Whistleblower policies

Protection for employees who accuse managers of misconduct

Colin Gibson

Question: Should an employer have policies protecting “whistle-blowers?” Is an employee who accuses a manager of serious misconduct legally protected from retaliation, or could the employee be discharged for insubordination?

Answer: Whistleblowers are individuals who call attention to potential wrongdoing within their organizations, including activities they feel are unlawful, unethical or dangerous. Whistle-blowers may be regarded by some as selfless individuals who are willing to risk personal sacrifice to expose wrongdoing, and by others as disgruntled employees who make reckless accusations which are damaging to the organization and the individual’s coworkers.

Both employers and employees have a lot at stake when whistleblowing occurs. When serious allegations are raised about an organization and become public knowledge, it can have a significantly adverse impact on profitability, reputation and employee morale. As an organization’s reputation is one of its most significant assets, even allegations that prove false can impact public perception and have long lasting consequences. Where such allegations are proven true, they can result in fines, damages and other costs.

Whistleblower policies provide organizations with an opportunity to manage whistle-blowing effectively and internally, as they can establish a mechanism for allegations to be investigated, and for corrective action to be taken, without the need for publicity or external scrutiny.

As organizations grow in size and complexity, detecting internal wrongdoing becomes more difficult. Whistleblower policies may increase the likelihood that such activities will be detected and reported by employees.

For a whistleblower policy to be effective, employees should be clearly informed of the appropriate steps to take in communicating their concerns internally. In addition, an employee must believe her concerns will be taken seriously and she will not suffer a reprisal. Where an employee perceives the company to be unresponsive, or feels a reprisal is inevitable, the employee will be more likely to report her concerns to a source outside the organization.

A potential concern with whistle-blower policies is that they can encourage employees to make allegations which ultimately prove to be unfounded and may have a significant impact on the workplace. False allegations can disrupt an organization and create tension and strain among employees. However, a carefully crafted policy that underlines the need to avoid making ill-considered, frivolous or vexatious accusations, combined with careful interviewing and investigation, can assist in separating legitimate concerns from those without substance early on.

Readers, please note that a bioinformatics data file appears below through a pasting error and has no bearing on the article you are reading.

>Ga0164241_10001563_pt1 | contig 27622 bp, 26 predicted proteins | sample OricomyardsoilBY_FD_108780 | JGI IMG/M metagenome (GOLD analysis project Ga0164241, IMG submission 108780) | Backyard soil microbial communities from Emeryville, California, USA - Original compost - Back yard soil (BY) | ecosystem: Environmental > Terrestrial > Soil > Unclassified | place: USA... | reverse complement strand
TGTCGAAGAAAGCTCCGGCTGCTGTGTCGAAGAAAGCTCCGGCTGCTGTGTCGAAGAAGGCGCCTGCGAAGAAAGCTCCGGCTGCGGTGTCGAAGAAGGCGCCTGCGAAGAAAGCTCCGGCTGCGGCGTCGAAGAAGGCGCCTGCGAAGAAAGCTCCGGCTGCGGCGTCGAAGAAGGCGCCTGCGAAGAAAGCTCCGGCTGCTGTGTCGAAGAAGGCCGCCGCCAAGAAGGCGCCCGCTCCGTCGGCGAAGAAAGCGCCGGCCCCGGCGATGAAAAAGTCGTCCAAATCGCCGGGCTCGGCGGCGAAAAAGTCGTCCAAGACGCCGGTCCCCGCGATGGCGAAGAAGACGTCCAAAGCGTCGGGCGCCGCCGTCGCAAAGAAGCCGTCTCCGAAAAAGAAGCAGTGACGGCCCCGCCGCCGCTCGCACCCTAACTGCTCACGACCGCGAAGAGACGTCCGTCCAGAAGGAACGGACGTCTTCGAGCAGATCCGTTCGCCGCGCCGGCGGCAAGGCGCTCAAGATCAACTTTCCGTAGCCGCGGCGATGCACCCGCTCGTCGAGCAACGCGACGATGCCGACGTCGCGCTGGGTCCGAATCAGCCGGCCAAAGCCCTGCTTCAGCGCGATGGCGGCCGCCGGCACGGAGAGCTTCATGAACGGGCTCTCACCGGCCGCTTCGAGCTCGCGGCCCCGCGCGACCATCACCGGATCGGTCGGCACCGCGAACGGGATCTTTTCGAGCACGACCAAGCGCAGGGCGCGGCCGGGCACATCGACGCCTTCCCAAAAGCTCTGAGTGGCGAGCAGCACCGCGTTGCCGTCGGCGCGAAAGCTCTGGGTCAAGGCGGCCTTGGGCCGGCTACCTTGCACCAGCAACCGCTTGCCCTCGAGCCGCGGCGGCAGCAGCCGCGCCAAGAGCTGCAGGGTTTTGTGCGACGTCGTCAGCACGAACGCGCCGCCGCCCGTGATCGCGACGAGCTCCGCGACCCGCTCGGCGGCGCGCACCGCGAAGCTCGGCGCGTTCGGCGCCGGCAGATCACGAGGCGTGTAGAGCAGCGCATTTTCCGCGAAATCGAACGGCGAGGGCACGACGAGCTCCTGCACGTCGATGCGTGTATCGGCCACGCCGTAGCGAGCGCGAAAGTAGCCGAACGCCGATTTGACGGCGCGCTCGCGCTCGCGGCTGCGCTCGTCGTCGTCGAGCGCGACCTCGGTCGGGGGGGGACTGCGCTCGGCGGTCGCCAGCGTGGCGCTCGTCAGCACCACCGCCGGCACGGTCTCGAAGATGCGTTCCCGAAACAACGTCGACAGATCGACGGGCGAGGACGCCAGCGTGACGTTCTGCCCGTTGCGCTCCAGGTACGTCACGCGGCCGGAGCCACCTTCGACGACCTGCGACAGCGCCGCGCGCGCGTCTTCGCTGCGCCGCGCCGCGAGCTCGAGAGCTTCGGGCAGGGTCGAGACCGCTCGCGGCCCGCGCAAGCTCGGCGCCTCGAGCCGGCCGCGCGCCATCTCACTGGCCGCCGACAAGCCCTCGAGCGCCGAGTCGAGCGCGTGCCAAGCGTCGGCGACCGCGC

For the most part, the only legislative protection for whistleblowers is found in individual statutes. Human rights, employment standards, labour relations, workers compensation and environmental legislation in most Canadian jurisdictions contain provisions aimed at protecting complainants from retaliation. Some provinces, particularly Saskatchewan and New Brunswick, offer broader redress to employees who have suffered workplace retaliation for complying with, or reporting violations of, any law.

In Merk v. I.A.B.S.O.I., Local 771, the Supreme Court of Canada noted the “up the ladder approach” to whistleblowing has been favoured by courts and arbitrators. This approach provides that an employee should exhaust all internal whistleblowing mechanisms or demonstrate she has made reasonable attempts to resolve the matter internally before going public.

In common law, it is generally not considered conduct justifying dismissal for an employee to “blow the whistle” on illegal employer conduct. While it is an implied term of an employment contract that an employee will obey reasonable and lawful orders from the employer, the refusal to comply with an order or practice which is not lawful cannot constitute cause for termination. Also, whistleblowers who, in good faith, disclose perceived organizational wrongdoing will generally be protected from termination for cause.

This does not mean an employee will be immune from dismissal where such accusations are frivolous, baseless or made in bad faith. In Mitrovic v. Pella Windows and Doors, an employee unilaterally carried out a fraud investigation and falsely accused a long-time employee of defrauding the employer. The court commented that whistle blowers who make false allegations are not in the same category as those who have some basis for their beliefs, and found the employer had established just cause for dismissal.

For more information see:

Merk v. I.A.B.S.O.I., Local 771, 2005 CarswellSask 768 (S.C.C.).
Mitrovic v. Pella Windows & Doors (Sept. 14, 2005), Doc. 02-CV-236710CM3 (Ont. S.C.J.).

Colin G.M. Gibson is a partner with Harris & Company in Vancouver. He can be reached at (604) 891-2212 or cgibson@harrisco.com.

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